Daily Archives: May 13, 2013

Drovers Run – McLeod’s Daughters (My Pencil Sketches)


Drovers Run - McCleud's Daughters (pencil Sketch)

Drovers Run – McLeud’s Daughters (pencil Sketch)

Drovers Run - McCleod's Daughters - Nights .jpg

Drovers Run – McLeod’s Daughters – Nights .jpg

Shadows of Venus and Mars (my Photo Collection)


Shadows of Venus and Mars (my Photo Collection)

Shadows of Venus and Mars (my Photo Collection)

Santa Ana River Mouth (my photo collection)


Water Plays

Oregon Man Acquitted After Arrest For Stripping Before TSA . . . TSA Responds By Bringing Its Own Charge


Are you joking, or are you joking?

JONATHAN TURLEY

images-1I have previously written about how the Transportation Security Agency (TSA) set out to create a crime never approved by Congress: the crime of making a joke in an airport about security issues. The TSA has long appeared to chafe at the notion of an agency dependent on Congress or the public for its authority. That appears the message being sent to John E. Brennan. You may recall Brennan from a story last year when he stripped in the Portland International Airport in protest of increasing invasive TSA security measures. He was cleared by a judge who found his stripping was a form of protest. However, the TSA was clearly miffed by decision of the judge, so Brennan was pulled into the administrative abyss by TSA with an agency charge. It appears that, if the law will not punish a citizen, TSA will.

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Tax and Expenditure Limits: The Challenge of Turning Mitchell’s Golden Rule from Theory into Reality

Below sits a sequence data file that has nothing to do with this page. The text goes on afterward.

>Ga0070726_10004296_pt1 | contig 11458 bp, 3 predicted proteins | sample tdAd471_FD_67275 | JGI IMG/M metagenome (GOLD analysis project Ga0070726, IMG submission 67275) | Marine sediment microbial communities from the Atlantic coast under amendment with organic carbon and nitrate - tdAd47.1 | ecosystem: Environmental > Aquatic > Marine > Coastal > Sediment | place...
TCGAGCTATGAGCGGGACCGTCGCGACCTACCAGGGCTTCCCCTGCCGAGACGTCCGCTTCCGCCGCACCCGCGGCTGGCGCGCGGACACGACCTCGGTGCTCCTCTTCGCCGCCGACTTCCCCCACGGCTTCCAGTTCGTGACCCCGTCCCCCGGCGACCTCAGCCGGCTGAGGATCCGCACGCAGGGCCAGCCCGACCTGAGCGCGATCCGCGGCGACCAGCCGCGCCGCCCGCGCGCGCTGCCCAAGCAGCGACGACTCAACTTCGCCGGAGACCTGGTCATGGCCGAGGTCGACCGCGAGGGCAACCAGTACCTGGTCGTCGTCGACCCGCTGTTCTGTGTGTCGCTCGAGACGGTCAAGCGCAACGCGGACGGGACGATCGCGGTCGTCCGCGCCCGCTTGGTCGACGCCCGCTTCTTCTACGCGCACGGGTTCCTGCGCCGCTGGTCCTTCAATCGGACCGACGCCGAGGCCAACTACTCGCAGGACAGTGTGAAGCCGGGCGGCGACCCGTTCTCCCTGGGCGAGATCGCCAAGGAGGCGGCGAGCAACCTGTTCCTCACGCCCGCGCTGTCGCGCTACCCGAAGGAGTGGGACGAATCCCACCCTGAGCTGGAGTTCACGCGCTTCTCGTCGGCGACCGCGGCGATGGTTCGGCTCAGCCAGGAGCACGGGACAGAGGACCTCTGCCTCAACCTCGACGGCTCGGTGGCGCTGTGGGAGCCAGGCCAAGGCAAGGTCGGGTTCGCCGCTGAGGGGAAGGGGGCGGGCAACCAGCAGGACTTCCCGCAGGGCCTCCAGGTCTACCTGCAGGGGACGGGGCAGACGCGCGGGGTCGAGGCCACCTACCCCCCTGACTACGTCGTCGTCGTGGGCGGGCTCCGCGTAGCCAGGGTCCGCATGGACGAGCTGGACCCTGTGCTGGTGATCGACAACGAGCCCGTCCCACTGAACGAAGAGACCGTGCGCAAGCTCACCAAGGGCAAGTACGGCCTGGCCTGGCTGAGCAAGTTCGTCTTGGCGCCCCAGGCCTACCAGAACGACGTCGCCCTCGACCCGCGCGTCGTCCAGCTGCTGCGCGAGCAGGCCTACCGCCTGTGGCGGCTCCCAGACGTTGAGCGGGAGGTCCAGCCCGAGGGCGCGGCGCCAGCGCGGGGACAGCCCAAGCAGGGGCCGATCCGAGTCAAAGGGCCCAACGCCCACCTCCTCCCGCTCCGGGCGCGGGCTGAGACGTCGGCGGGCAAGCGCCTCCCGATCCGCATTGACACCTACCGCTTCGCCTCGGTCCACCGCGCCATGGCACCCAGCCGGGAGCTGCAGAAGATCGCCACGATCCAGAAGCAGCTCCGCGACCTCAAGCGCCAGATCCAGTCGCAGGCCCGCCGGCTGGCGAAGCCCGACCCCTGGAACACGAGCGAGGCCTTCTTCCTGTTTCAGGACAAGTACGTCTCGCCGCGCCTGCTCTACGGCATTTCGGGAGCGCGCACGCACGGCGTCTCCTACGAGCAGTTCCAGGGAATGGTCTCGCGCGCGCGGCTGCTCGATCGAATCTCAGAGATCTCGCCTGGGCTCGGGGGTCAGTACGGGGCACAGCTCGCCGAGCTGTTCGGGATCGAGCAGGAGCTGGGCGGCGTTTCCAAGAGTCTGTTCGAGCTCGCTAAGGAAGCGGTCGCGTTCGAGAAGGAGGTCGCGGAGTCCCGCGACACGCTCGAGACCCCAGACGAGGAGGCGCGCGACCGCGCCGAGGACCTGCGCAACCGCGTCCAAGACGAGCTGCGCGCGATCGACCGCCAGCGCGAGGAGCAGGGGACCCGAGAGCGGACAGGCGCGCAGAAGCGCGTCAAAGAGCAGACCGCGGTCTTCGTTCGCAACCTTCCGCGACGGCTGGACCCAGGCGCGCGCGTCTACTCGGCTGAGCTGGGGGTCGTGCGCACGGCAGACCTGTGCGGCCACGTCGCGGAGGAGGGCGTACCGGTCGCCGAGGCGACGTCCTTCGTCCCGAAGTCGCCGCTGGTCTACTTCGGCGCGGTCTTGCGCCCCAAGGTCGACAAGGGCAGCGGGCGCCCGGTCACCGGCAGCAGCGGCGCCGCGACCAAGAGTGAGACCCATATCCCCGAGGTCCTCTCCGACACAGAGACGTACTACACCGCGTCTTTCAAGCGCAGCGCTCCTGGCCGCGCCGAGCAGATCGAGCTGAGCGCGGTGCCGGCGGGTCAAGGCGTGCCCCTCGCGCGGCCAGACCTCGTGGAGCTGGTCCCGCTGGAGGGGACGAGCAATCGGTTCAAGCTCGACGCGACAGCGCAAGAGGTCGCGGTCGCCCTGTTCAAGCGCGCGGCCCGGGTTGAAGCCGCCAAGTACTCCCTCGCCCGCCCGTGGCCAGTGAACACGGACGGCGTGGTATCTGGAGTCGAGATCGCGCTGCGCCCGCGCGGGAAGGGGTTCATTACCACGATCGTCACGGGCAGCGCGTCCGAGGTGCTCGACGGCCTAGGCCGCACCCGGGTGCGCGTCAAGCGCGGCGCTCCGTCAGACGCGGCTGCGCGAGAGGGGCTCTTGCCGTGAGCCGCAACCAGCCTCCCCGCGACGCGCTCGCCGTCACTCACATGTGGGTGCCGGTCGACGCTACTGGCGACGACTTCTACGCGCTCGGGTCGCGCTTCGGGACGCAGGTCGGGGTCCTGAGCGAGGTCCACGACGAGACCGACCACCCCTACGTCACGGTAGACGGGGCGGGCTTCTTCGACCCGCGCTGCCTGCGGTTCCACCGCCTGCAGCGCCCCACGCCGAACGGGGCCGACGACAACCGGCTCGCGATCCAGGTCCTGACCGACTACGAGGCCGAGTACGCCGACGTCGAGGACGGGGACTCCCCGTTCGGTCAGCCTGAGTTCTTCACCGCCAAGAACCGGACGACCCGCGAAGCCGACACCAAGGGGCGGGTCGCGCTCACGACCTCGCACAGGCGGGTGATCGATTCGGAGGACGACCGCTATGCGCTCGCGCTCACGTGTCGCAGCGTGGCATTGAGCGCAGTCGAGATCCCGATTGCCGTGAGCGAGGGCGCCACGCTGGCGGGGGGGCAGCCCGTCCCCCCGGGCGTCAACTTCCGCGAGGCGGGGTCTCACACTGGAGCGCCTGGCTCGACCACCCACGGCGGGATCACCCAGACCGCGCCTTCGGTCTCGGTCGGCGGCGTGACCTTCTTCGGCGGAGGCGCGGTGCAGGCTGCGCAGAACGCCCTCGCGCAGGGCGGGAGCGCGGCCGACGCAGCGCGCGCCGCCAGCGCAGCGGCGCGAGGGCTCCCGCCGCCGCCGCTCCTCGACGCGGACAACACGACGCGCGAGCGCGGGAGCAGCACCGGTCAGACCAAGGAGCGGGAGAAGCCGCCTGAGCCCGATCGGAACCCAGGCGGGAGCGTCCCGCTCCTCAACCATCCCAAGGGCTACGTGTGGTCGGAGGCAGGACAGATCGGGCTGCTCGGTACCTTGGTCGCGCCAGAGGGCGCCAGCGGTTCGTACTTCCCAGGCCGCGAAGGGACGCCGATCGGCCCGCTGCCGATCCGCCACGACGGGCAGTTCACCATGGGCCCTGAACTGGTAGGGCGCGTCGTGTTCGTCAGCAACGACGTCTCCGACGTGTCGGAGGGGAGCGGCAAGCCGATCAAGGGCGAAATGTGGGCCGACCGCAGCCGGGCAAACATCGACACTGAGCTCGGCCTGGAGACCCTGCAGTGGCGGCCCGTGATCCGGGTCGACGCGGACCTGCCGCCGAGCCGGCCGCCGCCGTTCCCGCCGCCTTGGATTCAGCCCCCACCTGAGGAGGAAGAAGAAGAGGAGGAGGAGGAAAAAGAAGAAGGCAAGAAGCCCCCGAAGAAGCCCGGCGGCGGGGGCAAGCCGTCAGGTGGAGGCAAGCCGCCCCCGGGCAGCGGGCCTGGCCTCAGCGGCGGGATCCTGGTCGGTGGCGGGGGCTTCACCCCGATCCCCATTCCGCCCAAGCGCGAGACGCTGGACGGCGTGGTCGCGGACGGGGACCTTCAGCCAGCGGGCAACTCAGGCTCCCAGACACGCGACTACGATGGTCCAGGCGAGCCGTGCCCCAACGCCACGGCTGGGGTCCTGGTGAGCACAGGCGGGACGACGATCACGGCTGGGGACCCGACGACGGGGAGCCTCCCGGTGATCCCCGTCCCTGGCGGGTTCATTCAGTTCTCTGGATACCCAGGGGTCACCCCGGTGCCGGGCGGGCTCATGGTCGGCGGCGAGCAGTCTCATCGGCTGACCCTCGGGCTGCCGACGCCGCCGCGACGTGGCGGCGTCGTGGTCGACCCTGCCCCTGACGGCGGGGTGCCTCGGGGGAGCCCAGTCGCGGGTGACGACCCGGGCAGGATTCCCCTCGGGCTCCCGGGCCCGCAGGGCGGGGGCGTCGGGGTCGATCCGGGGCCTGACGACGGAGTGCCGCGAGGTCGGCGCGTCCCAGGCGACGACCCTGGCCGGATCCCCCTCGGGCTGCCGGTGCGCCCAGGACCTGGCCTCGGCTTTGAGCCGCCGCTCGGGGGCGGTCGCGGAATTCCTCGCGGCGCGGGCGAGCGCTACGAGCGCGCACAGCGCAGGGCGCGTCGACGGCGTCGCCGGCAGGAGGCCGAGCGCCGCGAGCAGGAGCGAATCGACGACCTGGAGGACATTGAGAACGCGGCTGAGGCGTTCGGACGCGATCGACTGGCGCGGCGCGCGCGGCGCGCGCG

that was true for the industrial era, not for the post (defunct) industrial era….

International Liberty

The main goal of fiscal policy should be to shrink the burden of government spending as a share of economic output. Fortunately, it shouldn’t be too difficult to achieve this modest goal. All that’s required is to make sure the private sector grows faster than the government.

But it’s very easy for me to bluster about “all that’s required” to satisfy this Golden Rule. It’s much harder to convince politicians to be frugal. Yes, it happened during the Reagan and Clinton years, and there also have been multi-year periods of spending discipline in nations such as Estonia, New Zealand and Canada.

But these examples of good fiscal policy are infrequent. And even when they do happen, the progress often is reversed when a new crop of politicians take power. Federal spending has jumped to about 23 percent of GDP under Bush and Obama, for instance…

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